How a former soldier from NI became a poet to highlight the stresses facing Army veterans
An Irish Guards veteran has penned an emotional poem in the run-up to Remembrance Day to raise awareness and funds for people suffering with post-traumatic stress disorder (PTSD).
Graham Fergus (42) was in the Army for 12-and-a-half years and completed tours in Kosovo, Iraq and Northern Ireland before leaving in 2010.
Mr Fergus, who is from here, was moved to write the poem, titled The Nomadic Soldier: Still Wandering And Not At Peace, after seeing friends struggling with PTSD.
Particularly moving for him was a pal who is a member of his church.
"He was a soldier back in the day during the Troubles and then moved to being a minister," he explained.
"One morning, 15 years after he had finished his previous job, he woke up and couldn't get out of bed. What he didn't know at the time was that this was the onset of PTSD.
"I just thought: 'I've had ideas and things bouncing around my head for ages. Instead of speaking directly to anybody, why don't I just put it into words?'"
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Working with the Veterans' Foundation, Graham turned his ideas into a powerful and emotive video on the charity's Facebook page that encouraged members of the public to raise money for former members of the Armed Forces suffering from mental illnesses.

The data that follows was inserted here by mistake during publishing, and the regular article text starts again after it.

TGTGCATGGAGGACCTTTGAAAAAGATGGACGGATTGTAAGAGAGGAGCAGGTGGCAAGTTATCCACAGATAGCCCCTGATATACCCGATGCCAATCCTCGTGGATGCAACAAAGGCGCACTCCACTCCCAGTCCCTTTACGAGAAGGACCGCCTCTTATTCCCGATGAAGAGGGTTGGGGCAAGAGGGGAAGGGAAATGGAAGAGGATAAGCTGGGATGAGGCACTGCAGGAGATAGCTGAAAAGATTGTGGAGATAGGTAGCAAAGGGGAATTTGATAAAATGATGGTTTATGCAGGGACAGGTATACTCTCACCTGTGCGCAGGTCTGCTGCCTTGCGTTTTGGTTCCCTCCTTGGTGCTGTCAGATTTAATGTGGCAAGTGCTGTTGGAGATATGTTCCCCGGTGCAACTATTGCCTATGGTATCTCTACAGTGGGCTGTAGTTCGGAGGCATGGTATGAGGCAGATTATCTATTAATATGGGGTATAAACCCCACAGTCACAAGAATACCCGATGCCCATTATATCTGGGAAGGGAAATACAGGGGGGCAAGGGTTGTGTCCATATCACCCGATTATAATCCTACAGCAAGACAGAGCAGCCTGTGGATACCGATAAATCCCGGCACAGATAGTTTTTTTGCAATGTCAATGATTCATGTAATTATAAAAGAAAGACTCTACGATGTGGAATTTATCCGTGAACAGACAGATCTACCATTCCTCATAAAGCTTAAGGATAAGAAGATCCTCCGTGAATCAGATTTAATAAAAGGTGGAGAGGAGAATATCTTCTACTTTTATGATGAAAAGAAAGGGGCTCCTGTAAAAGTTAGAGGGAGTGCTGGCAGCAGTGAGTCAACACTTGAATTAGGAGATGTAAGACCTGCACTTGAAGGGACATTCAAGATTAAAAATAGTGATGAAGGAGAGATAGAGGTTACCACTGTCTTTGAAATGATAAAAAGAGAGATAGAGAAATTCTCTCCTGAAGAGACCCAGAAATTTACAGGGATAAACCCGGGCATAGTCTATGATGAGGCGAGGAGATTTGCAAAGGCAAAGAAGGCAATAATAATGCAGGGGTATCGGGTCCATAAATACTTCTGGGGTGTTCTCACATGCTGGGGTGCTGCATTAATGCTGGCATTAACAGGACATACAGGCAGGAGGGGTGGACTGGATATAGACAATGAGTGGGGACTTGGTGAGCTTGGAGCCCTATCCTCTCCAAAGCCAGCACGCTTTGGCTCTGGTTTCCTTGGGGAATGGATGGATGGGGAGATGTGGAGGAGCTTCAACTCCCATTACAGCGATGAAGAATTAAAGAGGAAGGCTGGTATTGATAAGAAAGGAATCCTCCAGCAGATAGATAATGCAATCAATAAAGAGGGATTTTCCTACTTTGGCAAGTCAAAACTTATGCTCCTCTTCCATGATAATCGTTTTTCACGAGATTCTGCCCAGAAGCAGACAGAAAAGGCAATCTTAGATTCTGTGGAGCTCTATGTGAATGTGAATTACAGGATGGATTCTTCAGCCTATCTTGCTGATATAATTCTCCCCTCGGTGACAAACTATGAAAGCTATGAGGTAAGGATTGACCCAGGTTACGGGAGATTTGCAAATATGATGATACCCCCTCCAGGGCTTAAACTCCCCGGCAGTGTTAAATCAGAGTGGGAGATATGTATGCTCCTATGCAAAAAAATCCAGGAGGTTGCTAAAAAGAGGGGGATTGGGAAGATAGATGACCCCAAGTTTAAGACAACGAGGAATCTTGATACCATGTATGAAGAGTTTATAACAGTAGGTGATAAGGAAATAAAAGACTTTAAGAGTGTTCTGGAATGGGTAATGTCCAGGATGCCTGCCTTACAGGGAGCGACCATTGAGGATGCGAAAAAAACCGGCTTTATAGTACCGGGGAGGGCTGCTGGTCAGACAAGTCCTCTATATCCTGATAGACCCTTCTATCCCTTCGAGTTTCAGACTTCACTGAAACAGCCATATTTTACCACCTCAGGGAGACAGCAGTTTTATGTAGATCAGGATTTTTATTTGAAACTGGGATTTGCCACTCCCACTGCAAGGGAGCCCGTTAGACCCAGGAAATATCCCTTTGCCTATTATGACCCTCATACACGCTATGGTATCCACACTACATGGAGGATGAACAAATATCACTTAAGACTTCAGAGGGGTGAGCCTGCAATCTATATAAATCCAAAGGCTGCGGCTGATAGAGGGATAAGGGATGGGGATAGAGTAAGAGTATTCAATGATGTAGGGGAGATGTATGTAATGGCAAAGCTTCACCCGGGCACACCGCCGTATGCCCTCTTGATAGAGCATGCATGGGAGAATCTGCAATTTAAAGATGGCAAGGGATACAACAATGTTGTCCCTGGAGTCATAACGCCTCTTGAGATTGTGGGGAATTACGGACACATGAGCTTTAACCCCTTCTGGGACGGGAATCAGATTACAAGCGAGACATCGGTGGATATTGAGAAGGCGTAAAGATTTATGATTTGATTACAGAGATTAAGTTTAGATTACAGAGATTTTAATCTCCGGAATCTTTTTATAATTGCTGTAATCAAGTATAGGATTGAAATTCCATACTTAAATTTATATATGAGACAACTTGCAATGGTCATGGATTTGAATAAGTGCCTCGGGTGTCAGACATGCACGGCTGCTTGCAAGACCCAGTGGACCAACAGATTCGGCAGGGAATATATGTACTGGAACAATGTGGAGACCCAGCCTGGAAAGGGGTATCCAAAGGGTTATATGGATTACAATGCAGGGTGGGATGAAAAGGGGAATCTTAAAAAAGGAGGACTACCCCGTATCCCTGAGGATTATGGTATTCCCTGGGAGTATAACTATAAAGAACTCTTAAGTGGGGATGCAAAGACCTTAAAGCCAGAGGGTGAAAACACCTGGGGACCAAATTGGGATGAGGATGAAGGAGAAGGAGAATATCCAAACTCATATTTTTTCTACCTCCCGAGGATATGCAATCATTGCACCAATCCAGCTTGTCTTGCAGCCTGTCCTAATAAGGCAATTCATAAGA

The video refers to the struggle veterans face trying to find meaning in life after service.
While Graham has not suffered from PTSD, he knows the experience can be "very different for everybody".
"Some people would get flashbacks, or they might be affected by becoming introverted, where they don't want to socialise. The scale and breadth is massive," he explained.
"The biggest problem for us in Northern Ireland is that there is a real difficulty in diagnosing PTSD. There are only two qualified doctors in the country who can do it.
"It is often misdiagnosed as depression or anxiety. I want to encourage people to talk about it and do something about it and take action".
A regular refrain in the poem asking "where do I belong?" is explained by Graham as being a regular sentiment of life after service, particularly for those from Northern Ireland, with the complex story associated with the Army in the province.
Explaining the line, he said: "I just thought: 'Where do you fit in and how can you integrate back into the society?'.
"You can't really do that in Northern Ireland.
"They (veterans) would really struggle with saying: 'I was a member of the British Army'. It is really taboo in Northern Ireland.
"There were people from all of Ireland involved in the wars.
"I joined as a little Northern Irish guy from one side of the community and ended up meeting everyone else."
Graham hopes that the poem will make a small difference, both in giving support to veterans and in raising money for the Veterans' Foundation.
"Everyone shares those thoughts. Maybe you can't vocalise it, but I'll do it on your behalf. I hope it resonates with people and that people know you should be proud of what you've done," he said.
The Veterans' Foundation added: "The Veterans' Foundation provides a nationwide source of funding to help charities who struggle to raise money to support serving and former members of the British Armed Forces and sometimes their dependants who are in need."
All donations raised by Graham's film will go directly to help support life-changing projects, in particular those set up to assist ex-servicemen and women suffering with PTSD.
For information or to donate, visit www.veteransfoundation.org.uk